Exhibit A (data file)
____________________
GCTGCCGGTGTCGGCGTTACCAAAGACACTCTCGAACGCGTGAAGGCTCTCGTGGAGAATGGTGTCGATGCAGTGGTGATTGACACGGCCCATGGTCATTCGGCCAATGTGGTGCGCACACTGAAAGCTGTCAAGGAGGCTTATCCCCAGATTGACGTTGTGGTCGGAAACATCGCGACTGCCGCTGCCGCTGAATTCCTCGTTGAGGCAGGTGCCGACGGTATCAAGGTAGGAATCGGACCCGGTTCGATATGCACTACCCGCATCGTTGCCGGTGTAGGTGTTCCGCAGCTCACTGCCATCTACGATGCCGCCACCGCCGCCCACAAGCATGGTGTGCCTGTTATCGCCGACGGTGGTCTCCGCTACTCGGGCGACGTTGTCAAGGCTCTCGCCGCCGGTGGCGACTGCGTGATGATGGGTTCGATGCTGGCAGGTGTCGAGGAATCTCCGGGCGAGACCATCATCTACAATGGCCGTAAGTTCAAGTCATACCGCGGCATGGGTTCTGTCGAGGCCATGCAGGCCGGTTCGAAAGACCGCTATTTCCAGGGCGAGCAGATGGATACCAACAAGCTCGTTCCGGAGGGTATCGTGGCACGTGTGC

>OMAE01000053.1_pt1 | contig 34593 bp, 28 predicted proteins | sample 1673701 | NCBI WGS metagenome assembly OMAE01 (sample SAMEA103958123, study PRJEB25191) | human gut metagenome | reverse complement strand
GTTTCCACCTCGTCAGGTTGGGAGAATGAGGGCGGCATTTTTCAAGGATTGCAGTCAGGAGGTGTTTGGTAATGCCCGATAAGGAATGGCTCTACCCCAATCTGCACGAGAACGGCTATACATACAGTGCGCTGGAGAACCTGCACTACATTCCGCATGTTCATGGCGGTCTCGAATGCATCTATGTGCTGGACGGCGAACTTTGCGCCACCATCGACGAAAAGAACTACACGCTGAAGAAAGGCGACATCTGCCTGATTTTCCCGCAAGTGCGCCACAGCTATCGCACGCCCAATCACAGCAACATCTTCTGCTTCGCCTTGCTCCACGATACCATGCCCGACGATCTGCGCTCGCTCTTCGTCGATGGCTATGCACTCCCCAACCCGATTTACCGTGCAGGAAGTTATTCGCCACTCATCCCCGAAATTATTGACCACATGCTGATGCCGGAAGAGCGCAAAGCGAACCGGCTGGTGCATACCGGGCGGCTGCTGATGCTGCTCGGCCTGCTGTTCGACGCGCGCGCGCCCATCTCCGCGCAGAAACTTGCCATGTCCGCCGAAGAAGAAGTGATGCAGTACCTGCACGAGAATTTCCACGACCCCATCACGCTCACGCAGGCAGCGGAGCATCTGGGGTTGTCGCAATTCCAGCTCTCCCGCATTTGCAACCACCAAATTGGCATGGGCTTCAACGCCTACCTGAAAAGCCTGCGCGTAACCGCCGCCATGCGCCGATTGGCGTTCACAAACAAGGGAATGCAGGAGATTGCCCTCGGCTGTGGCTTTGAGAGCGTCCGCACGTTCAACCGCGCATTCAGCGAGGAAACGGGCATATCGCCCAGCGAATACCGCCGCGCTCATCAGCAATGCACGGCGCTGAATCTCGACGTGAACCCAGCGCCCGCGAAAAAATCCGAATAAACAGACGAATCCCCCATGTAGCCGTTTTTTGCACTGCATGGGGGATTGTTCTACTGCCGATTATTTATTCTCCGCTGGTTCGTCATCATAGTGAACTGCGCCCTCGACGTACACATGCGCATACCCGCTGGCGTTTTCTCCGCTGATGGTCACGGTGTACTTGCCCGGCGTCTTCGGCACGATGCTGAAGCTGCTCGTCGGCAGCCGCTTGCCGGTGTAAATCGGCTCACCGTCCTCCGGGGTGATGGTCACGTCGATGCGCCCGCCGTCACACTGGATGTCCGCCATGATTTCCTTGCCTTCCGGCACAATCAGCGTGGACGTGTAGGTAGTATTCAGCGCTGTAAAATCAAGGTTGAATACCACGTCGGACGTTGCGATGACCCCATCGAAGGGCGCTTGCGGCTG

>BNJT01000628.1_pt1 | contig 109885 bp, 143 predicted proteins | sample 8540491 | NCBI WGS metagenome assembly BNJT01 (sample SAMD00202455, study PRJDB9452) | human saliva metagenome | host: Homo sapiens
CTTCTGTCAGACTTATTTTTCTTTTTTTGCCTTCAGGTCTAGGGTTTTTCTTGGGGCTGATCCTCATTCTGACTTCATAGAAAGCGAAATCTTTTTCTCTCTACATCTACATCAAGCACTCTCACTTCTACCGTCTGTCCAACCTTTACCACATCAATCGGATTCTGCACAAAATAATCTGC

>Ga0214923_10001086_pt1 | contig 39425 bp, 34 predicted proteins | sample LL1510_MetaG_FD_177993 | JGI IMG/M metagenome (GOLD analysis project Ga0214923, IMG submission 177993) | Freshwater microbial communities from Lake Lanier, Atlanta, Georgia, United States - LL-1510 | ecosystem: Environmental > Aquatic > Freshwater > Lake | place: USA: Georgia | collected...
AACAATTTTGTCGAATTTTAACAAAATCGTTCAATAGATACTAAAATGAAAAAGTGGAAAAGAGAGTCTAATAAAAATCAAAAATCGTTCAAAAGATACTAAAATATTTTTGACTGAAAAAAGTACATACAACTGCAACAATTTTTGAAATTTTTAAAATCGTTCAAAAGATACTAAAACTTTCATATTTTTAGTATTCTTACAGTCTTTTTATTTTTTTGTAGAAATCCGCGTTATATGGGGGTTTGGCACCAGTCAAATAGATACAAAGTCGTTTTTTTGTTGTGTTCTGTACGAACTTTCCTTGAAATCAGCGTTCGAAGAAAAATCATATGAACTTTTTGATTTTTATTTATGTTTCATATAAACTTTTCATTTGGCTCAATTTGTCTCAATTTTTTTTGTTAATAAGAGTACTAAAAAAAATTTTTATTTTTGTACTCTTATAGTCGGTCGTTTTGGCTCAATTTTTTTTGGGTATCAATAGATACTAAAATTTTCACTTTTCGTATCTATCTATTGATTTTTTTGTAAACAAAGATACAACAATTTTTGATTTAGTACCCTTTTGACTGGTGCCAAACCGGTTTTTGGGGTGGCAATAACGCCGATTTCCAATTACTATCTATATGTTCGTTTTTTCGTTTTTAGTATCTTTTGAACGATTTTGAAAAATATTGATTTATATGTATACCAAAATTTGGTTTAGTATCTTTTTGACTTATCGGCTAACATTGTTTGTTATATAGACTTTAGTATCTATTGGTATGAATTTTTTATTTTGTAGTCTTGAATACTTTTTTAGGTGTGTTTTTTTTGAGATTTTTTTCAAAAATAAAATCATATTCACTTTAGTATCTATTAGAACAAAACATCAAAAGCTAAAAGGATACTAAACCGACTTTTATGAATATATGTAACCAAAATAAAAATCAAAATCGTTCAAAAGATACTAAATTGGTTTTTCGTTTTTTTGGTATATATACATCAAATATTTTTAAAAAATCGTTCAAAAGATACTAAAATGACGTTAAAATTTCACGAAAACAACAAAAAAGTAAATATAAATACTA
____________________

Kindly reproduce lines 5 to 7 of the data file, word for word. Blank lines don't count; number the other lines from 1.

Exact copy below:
CTTCTGTCAGACTTATTTTTCTTTTTTTGCCTTCAGGTCTAGGGTTTTTCTTGGGGCTGATCCTCATTCTGACTTCATAGAAAGCGAAATCTTTTTCTCTCTACATCTACATCAAGCACTCTCACTTCTACCGTCTGTCCAACCTTTACCACATCAATCGGATTCTGCACAAAATAATCTGC

>Ga0214923_10001086_pt1 | contig 39425 bp, 34 predicted proteins | sample LL1510_MetaG_FD_177993 | JGI IMG/M metagenome (GOLD analysis project Ga0214923, IMG submission 177993) | Freshwater microbial communities from Lake Lanier, Atlanta, Georgia, United States - LL-1510 | ecosystem: Environmental > Aquatic > Freshwater > Lake | place: USA: Georgia | collected...
AACAATTTTGTCGAATTTTAACAAAATCGTTCAATAGATACTAAAATGAAAAAGTGGAAAAGAGAGTCTAATAAAAATCAAAAATCGTTCAAAAGATACTAAAATATTTTTGACTGAAAAAAGTACATACAACTGCAACAATTTTTGAAATTTTTAAAATCGTTCAAAAGATACTAAAACTTTCATATTTTTAGTATTCTTACAGTCTTTTTATTTTTTTGTAGAAATCCGCGTTATATGGGGGTTTGGCACCAGTCAAATAGATACAAAGTCGTTTTTTTGTTGTGTTCTGTACGAACTTTCCTTGAAATCAGCGTTCGAAGAAAAATCATATGAACTTTTTGATTTTTATTTATGTTTCATATAAACTTTTCATTTGGCTCAATTTGTCTCAATTTTTTTTGTTAATAAGAGTACTAAAAAAAATTTTTATTTTTGTACTCTTATAGTCGGTCGTTTTGGCTCAATTTTTTTTGGGTATCAATAGATACTAAAATTTTCACTTTTCGTATCTATCTATTGATTTTTTTGTAAACAAAGATACAACAATTTTTGATTTAGTACCCTTTTGACTGGTGCCAAACCGGTTTTTGGGGTGGCAATAACGCCGATTTCCAATTACTATCTATATGTTCGTTTTTTCGTTTTTAGTATCTTTTGAACGATTTTGAAAAATATTGATTTATATGTATACCAAAATTTGGTTTAGTATCTTTTTGACTTATCGGCTAACATTGTTTGTTATATAGACTTTAGTATCTATTGGTATGAATTTTTTATTTTGTAGTCTTGAATACTTTTTTAGGTGTGTTTTTTTTGAGATTTTTTTCAAAAATAAAATCATATTCACTTTAGTATCTATTAGAACAAAACATCAAAAGCTAAAAGGATACTAAACCGACTTTTATGAATATATGTAACCAAAATAAAAATCAAAATCGTTCAAAAGATACTAAATTGGTTTTTCGTTTTTTTGGTATATATACATCAAATATTTTTAAAAAATCGTTCAAAAGATACTAAAATGACGTTAAAATTTCACGAAAACAACAAAAAAGTAAATATAAATACTA